9. New York Giants: Brandon Scherff, OT, Iowa
The Giants traded up and got Eli Manning in the NFL Draft 11 years ago when a lot of fans were clamoring for an offensive tackle out of Iowa named Robert Gallery. That worked out fairly well for Big Blue. This year I see Scherff, a workout warrior with a bit of a mean streak, as the first offensive lineman taken. He can play inside at guard or move outside and play tackle and can do either right away. He was No. 2 on Bruce Feldman’s Freaks List last year and has some real football IQ. Scherff won’t send the Giants’ faithful running to buy jerseys, but that’s not what the Giants need this year.
10. St. Louis Rams: Amari Cooper, WR, Alabama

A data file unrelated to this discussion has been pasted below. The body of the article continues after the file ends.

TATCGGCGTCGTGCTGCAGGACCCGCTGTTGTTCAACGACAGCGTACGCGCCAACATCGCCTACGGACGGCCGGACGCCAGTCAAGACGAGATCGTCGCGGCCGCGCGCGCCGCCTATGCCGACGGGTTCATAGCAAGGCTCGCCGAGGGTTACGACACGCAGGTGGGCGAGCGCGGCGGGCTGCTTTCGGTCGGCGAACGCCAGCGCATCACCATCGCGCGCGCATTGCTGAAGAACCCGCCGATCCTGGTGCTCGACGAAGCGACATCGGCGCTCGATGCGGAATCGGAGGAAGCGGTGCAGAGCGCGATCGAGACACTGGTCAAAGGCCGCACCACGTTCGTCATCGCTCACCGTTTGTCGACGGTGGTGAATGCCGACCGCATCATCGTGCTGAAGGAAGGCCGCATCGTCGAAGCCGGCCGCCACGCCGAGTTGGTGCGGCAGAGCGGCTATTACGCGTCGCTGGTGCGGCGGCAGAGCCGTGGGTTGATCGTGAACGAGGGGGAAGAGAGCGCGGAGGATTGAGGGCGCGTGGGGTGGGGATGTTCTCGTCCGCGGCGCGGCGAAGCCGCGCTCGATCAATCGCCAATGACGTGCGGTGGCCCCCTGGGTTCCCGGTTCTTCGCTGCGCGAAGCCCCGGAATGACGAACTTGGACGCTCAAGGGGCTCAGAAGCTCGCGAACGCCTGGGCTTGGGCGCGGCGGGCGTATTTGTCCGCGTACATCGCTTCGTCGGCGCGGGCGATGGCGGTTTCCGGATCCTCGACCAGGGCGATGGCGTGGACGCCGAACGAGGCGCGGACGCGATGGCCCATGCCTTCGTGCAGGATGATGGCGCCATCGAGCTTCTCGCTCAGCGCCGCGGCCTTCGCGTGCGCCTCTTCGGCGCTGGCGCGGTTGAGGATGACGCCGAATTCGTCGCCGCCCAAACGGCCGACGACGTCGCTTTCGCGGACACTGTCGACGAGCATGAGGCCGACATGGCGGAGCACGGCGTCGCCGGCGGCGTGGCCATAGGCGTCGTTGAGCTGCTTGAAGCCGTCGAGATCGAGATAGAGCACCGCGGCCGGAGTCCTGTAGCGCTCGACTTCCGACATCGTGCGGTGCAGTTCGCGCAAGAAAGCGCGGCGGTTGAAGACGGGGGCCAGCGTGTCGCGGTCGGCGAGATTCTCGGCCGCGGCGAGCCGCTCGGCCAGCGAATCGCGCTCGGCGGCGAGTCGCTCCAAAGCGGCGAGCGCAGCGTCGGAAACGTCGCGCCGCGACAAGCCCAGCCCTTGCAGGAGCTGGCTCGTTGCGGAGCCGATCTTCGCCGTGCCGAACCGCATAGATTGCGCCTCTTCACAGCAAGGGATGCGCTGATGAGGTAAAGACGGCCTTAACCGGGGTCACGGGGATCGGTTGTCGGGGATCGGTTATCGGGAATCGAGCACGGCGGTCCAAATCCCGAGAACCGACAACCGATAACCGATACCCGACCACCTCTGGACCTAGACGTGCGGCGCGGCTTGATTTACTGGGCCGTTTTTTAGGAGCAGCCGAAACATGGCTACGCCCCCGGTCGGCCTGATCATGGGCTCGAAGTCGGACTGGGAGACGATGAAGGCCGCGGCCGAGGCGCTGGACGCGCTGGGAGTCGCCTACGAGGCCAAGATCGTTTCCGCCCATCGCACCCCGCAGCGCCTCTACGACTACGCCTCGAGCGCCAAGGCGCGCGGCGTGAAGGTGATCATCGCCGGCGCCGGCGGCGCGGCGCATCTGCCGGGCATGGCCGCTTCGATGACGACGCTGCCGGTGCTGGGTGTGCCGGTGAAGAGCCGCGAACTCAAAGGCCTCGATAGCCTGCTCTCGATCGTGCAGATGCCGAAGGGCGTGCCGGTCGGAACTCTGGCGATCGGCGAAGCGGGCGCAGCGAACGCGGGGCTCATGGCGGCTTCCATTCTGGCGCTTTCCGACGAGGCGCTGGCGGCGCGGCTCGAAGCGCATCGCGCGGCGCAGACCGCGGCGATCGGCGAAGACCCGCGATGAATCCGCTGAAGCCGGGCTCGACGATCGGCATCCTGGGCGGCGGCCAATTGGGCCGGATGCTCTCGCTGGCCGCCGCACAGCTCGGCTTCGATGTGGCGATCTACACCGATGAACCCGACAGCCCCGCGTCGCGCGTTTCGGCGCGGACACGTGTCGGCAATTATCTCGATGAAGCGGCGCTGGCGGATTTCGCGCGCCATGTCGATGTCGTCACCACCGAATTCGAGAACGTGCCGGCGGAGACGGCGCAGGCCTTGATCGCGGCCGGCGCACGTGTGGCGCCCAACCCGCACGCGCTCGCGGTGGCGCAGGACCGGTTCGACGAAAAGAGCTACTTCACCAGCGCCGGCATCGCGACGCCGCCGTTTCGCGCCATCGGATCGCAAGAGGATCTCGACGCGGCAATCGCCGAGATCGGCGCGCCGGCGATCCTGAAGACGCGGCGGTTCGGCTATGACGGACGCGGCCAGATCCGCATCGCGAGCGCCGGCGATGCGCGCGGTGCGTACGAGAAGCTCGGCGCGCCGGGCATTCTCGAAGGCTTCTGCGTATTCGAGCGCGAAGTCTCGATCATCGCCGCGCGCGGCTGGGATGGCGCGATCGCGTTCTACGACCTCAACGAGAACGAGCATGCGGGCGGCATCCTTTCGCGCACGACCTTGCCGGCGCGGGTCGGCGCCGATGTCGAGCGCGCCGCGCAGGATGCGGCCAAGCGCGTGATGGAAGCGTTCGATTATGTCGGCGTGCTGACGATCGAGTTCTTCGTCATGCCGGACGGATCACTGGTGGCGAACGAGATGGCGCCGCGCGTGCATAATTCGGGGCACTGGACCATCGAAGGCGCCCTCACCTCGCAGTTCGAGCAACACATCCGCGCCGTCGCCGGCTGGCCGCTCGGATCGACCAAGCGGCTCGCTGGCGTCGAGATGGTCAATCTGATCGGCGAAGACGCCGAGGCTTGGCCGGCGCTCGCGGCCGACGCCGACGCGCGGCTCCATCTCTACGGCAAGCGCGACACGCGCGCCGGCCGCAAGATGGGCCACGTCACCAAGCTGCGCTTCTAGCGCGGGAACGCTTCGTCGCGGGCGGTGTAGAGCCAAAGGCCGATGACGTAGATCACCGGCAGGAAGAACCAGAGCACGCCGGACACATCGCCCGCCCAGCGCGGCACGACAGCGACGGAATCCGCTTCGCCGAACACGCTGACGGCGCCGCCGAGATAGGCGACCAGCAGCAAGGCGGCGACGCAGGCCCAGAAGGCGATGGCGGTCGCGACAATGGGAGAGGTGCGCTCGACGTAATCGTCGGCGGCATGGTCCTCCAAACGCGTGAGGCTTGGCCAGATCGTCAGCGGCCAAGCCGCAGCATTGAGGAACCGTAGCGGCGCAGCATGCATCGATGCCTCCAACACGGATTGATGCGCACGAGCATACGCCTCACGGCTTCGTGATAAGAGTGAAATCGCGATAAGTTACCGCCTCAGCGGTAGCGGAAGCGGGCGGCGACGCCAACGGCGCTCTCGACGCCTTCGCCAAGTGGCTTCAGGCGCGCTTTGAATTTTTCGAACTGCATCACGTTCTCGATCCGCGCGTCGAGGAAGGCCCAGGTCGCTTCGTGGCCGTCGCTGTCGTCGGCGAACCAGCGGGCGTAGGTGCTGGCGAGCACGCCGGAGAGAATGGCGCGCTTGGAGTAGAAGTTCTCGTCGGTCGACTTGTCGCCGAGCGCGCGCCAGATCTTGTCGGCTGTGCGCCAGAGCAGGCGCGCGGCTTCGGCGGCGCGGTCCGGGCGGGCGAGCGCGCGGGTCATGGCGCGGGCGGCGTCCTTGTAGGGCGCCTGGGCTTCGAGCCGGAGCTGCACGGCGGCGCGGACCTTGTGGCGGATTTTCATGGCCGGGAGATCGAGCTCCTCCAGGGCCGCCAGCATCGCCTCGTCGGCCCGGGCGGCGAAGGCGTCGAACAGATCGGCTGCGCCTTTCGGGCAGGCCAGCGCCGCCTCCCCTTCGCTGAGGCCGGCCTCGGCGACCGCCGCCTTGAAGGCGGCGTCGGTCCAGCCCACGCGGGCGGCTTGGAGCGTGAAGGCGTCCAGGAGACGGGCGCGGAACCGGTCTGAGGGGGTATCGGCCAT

St. Louis added stalwart defensive tackle Nick Fairley in free agency, and the offensive line could be an area of interest with the departures of Scott Wells and Jake Long, but coach Jeff Fisher and GM Les Snead can’t pass on a rare talent like Cooper. The Alabama superstar is a 6-1, 210-pound precise route runner with 4.42 speed. He did it at the college level, and he’ll do it at the pro level. Compared often to Reggie Wayne, he could end up being the perfect go-to guy for Nick Foles — or whoever ends up being quarterback, in whatever city the Rams are playing in.
Head coach Mike Zimmer, offensive coordinator Norv Turner and the Minnesota front office decides to get the band back together, and Teddy Bridgewater gets his favorite target from Louisville. Minnesota has already traded for Mike Wallace, who is a burner, and Parker can be the go-to guy. I’m told Parker’s stock is on the rise and he can end up jumping even Amari Cooper by the time the NFL Draft rolls around. He ran a 4.45 40-yard dash and had a 36.5-inch vertical jump at the Combine even though he is still coming back from a devastating foot injury he suffered in 2014.